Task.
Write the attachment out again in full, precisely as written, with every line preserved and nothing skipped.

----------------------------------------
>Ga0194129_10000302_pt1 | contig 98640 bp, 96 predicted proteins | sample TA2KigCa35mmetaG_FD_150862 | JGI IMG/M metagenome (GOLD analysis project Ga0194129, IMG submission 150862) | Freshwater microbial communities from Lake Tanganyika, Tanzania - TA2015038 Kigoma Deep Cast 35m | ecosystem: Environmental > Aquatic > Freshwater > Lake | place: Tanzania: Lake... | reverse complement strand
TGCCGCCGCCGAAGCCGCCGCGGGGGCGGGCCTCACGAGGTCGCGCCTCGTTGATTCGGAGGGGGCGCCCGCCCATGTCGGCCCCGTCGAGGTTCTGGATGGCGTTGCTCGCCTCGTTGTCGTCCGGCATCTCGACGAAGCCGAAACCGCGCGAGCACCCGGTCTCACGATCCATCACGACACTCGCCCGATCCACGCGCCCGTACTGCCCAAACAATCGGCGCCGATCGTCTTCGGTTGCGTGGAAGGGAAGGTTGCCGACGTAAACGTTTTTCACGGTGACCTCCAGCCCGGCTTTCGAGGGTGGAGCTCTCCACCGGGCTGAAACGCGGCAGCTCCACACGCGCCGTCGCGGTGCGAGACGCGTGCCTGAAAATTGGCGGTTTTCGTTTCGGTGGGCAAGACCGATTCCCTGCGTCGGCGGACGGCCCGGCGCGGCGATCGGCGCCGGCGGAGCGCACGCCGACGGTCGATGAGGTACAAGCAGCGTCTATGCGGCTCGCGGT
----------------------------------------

>Ga0194129_10000302_pt1 | contig 98640 bp, 96 predicted proteins | sample TA2KigCa35mmetaG_FD_150862 | JGI IMG/M metagenome (GOLD analysis project Ga0194129, IMG submission 150862) | Freshwater microbial communities from Lake Tanganyika, Tanzania - TA2015038 Kigoma Deep Cast 35m | ecosystem: Environmental > Aquatic > Freshwater > Lake | place: Tanzania: Lake... | reverse complement strand
TGCCGCCGCCGAAGCCGCCGCGGGGGCGGGCCTCACGAGGTCGCGCCTCGTTGATTCGGAGGGGGCGCCCGCCCATGTCGGCCCCGTCGAGGTTCTGGATGGCGTTGCTCGCCTCGTTGTCGTCCGGCATCTCGACGAAGCCGAAACCGCGCGAGCACCCGGTCTCACGATCCATCACGACACTCGCCCGATCCACGCGCCCGTACTGCCCAAACAATCGGCGCCGATCGTCTTCGGTTGCGTGGAAGGGAAGGTTGCCGACGTAAACGTTTTTCACGGTGACCTCCAGCCCGGCTTTCGAGGGTGGAGCTCTCCACCGGGCTGAAACGCGGCAGCTCCACACGCGCCGTCGCGGTGCGAGACGCGTGCCTGAAAATTGGCGGTTTTCGTTTCGGTGGGCAAGACCGATTCCCTGCGTCGGCGGACGGCCCGGCGCGGCGATCGGCGCCGGCGGAGCGCACGCCGACGGTCGATGAGGTACAAGCAGCGTCTATGCGGCTCGCGGT